Tributes have been paid to former Labour minister Baroness Hollis after her death at the age of 77.
Patricia Hollis served as a welfare minister for eight years under Tony Blair and was a leading figure in the House of Lords for nearly 30 years.
Her husband, fellow Labour peer Lord Howarth, said she had been an “unwavering and powerfully effective” champion of the poor and disadvantaged.
Labour MP Owen Smith said her “tenacity and intelligence” would be much missed.
Lady Hollis, a former academic and leader of Norwich City Council, stood unsuccessfully three times for Parliament in the 1970s.
After being made a peer in 1990, she served on the Labour frontbench for 15 years, initially as an opposition whip and social security spokeswoman before serving as a minister throughout Mr Blair’s first two terms of office from 1997 to 2005.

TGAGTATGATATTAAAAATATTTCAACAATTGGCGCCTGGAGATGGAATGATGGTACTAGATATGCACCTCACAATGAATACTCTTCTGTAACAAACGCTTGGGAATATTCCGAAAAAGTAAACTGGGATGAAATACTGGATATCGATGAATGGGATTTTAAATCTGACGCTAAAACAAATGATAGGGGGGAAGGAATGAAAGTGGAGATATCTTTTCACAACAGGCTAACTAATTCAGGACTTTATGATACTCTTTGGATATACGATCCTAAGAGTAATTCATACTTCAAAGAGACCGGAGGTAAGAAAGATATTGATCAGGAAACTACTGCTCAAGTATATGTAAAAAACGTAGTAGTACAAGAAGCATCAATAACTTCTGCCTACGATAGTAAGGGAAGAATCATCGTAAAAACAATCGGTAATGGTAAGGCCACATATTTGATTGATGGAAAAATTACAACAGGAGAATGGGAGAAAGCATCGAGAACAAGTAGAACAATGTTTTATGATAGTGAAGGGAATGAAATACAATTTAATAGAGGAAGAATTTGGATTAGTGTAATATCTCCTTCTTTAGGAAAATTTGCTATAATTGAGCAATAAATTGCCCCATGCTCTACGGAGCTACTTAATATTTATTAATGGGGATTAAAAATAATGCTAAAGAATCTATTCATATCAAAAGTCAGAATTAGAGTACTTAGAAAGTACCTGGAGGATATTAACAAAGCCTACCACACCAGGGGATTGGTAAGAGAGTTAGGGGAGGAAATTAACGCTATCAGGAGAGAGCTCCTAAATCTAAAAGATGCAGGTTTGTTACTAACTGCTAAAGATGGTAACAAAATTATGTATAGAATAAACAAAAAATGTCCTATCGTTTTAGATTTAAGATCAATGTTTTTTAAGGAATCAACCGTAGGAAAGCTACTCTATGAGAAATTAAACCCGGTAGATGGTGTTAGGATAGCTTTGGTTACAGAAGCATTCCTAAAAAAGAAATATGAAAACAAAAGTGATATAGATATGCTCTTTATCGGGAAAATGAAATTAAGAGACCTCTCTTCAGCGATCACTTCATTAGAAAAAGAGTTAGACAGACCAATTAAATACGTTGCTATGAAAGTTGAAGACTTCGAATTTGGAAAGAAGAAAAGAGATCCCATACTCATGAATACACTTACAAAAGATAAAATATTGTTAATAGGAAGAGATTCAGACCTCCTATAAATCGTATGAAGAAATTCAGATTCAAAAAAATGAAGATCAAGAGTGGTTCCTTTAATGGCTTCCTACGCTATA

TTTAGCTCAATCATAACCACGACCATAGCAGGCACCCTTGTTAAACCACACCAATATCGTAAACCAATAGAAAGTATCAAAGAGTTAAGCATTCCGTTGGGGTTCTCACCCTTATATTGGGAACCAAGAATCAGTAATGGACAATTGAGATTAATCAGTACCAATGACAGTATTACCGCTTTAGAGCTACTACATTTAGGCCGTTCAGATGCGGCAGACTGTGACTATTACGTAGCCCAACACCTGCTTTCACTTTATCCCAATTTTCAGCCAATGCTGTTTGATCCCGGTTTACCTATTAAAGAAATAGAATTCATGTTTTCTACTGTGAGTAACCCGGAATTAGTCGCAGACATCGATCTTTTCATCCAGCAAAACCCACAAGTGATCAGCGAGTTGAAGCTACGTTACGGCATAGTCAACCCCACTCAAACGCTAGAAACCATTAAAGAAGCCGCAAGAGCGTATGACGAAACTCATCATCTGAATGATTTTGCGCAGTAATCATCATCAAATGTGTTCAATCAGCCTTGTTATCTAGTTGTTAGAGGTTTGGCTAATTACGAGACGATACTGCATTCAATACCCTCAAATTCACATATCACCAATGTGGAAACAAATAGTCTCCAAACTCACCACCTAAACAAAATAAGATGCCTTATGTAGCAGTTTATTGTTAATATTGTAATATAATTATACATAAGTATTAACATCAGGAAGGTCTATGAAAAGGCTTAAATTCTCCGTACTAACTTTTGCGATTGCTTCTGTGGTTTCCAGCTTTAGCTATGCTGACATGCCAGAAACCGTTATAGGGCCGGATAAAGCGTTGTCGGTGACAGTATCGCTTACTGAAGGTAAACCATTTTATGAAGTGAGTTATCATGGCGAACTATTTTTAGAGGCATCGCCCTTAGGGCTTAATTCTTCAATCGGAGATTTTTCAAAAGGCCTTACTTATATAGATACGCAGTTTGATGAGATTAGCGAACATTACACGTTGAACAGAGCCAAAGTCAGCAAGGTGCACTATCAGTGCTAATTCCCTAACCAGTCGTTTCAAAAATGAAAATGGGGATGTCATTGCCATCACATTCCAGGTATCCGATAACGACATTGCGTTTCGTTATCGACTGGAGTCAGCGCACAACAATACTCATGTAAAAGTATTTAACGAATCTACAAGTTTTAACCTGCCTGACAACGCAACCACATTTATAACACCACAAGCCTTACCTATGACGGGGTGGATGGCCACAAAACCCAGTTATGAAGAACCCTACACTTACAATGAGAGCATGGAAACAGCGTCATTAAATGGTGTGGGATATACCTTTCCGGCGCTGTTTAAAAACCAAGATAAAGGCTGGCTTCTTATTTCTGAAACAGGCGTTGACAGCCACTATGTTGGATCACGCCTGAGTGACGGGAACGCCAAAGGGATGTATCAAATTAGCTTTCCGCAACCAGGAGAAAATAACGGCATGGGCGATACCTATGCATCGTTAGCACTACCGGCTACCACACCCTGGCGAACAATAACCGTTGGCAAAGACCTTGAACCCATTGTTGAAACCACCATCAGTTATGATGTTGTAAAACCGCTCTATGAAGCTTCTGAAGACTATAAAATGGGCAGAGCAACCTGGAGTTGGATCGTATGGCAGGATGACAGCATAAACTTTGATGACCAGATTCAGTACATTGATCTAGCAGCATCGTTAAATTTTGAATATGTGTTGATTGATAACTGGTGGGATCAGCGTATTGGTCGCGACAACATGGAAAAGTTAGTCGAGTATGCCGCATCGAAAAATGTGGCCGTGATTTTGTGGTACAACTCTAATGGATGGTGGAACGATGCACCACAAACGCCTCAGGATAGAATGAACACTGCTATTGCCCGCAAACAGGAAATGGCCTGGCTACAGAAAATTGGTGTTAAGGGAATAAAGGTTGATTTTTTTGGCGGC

Once more in opposition, she led the fight in the Lords against proposed cuts to tax credits in 2015.
She was also a distinguished author, winning the 1997 Orwell Prize for her biography of the pioneering Labour MP Jennie Lee.
Baroness Smith, Labour’s leader in the House of Lords, said her late colleague was “fearless in her pursuit of fairness”.
“Facts were her weapons and her deep personal commitment to tackle discrimination and poverty gained wider public attention with her incredible speech on plans to cut tax credits,” she said.